Typically, an upper extremity like an arm is chosen for intravenous cannulation. The size of the cannula varies, depending on the size of the patient, the condition of the veins, and the purpose for which the cannula is being used. The larger the tube, the faster things like fluids can be delivered, but if the tube is too large, it can be difficult to insert or may injure the patient. The care provider must balance the needs of the situation when selecting a cannula. These devices are usually color coded so that people know how big the cannula is by glancing at it.

Ideally, patient consent is obtained before placing an intravenous cannula. The doctor or nurse performing the procedure should quickly explain what it is, why it is being done, and how it will be done. A shot of local anesthetic may be given to make the cannula insertion more comfortable. A sterile environment must be maintained during intravenous cannulation to avoid introducing bacteria and other organisms into the cannulation site.

Cannulas periodically need to be flushed, and there are other steps which must be taken for maintenance to keep the tube clear and prevent infection. The longer the cannula remains in place, the higher the risk of infection. A doctor may switch cannulation sites if a cannula is needed in the long term, or consider installing a port for venous access. The intravenous cannula is removed as soon as it is no longer necessary, to increase patient comfort and minimize the possibility of infection.

WiseGeek is dedicated to providing accurate and trustworthy information. We carefully select reputable sources and employ a rigorous fact-checking process to maintain the highest standards. To learn more about our commitment to accuracy, read our editorial process.
Mary McMahon
By Mary McMahon

Ever since she began contributing to the site several years ago, Mary has embraced the exciting challenge of being a WiseGeek researcher and writer. Mary has a liberal arts degree from Goddard College and spends her free time reading, cooking, and exploring the great outdoors.

Discussion Comments
By anon239386 — On Jan 09, 2012

I have been out of the hospital three days now and they left the cannula in my arm. What should I do? I rang the hospital but nobody will get back to me.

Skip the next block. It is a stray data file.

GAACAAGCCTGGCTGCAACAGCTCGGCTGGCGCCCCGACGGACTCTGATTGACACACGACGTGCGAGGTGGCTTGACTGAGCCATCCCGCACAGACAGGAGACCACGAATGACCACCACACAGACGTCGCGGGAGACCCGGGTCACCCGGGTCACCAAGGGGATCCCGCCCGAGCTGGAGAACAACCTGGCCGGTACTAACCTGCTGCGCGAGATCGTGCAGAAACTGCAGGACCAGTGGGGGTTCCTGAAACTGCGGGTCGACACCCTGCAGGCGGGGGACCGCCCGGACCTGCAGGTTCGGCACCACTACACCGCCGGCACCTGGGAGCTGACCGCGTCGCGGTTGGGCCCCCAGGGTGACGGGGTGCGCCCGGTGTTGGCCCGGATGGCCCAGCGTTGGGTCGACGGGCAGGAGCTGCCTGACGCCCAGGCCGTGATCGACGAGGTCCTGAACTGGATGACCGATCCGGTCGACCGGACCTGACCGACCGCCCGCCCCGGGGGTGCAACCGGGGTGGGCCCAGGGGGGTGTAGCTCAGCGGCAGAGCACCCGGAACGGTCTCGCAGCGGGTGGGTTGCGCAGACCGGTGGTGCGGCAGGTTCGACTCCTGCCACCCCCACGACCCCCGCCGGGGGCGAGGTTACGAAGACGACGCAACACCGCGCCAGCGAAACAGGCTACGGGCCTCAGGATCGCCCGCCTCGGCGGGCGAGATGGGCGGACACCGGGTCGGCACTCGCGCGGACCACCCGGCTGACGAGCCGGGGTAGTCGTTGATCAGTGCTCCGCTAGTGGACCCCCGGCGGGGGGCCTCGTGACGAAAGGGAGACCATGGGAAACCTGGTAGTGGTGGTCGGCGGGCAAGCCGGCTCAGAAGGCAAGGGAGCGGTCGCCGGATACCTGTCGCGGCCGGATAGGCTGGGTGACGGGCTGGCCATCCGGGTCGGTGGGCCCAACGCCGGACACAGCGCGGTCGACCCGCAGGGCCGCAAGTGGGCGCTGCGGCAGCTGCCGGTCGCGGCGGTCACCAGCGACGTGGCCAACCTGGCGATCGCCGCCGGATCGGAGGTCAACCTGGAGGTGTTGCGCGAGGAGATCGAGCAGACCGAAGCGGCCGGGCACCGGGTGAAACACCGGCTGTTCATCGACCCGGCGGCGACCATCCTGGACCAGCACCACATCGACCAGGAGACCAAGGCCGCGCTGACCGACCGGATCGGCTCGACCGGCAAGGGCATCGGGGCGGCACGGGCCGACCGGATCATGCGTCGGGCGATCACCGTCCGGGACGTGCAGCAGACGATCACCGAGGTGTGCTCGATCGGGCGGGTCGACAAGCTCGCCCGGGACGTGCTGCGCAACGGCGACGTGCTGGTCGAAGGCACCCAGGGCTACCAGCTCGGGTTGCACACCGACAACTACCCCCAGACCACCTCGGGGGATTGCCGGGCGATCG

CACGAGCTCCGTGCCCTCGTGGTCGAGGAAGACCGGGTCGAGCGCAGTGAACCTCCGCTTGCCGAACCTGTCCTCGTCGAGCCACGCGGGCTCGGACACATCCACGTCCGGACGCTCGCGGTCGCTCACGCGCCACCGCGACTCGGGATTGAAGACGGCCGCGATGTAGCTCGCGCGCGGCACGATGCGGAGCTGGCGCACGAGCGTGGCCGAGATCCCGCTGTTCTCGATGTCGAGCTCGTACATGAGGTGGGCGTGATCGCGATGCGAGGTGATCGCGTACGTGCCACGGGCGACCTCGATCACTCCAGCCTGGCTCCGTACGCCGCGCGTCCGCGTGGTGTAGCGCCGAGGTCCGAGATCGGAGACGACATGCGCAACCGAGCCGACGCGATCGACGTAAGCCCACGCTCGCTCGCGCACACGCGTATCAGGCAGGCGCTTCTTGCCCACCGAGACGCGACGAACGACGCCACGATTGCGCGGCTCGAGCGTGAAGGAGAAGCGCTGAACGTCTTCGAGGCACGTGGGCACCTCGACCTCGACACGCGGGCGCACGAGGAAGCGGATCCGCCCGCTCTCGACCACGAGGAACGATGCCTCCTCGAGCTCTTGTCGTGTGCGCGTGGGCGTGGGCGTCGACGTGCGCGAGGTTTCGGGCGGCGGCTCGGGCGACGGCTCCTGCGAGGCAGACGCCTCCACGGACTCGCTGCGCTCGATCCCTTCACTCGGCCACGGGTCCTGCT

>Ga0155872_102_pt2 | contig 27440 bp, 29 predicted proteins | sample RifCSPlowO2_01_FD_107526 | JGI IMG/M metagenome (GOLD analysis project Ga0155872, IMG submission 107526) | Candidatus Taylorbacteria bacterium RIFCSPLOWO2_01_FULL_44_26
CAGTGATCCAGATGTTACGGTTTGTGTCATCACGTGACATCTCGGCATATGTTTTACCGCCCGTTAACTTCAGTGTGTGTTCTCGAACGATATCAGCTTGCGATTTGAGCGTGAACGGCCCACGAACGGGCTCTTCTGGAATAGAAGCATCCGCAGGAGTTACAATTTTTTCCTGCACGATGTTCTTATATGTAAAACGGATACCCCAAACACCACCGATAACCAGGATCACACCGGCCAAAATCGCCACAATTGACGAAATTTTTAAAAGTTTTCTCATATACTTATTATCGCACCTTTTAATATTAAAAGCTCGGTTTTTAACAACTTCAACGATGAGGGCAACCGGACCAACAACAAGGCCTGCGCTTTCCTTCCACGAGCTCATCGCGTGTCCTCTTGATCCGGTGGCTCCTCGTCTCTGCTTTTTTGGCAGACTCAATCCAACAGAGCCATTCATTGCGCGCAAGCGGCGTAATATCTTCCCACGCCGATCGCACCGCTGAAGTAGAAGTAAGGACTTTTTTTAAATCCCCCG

By Calvin77 — On Aug 31, 2011

@minthybear19 - Geez, that sounds horrible! I really hope my kids never get sick like that, I think I wouldn't be able to keep any food down either.

The only time I ever saw an IV in use was when my sister had her baby. The doctor was really worried because she kept accidentally pulling on it. She was drugged up on painkillers so she didn't notice. We ended up moving the bag closer so that she would have more room to move.

Afterward, we had to make sure that that IV insertion site was kept clean. It turned red around it and we had to go in to the hospital – but it turned out to be okay.

By minthybear19 — On Aug 30, 2011

IV lines are uncomfortable. I got the flu really bad when I was little and I had to wear an IV for three days to keep me hydrated. It itched and whenever I moved, I could feel it inside my arm.

The nurse that put it in was friendly enough, she just couldn't hit the vein. After she tried like four times, she called another nurse in to do it. I guess it didn't help that I was wiggling all over the place.

It did do its job though. I was so sick, I couldn't drink any water and I threw up whatever I ate. It was all kind of a blur, but I'm glad the hospital did what it did. After I started feeling better, I got Jell-o.

Mary McMahon
Mary McMahon

Ever since she began contributing to the site several years ago, Mary has embraced the exciting challenge of being a...

Learn more
WiseGeek, in your inbox

Our latest articles, guides, and more, delivered daily.

WiseGeek, in your inbox

Our latest articles, guides, and more, delivered daily.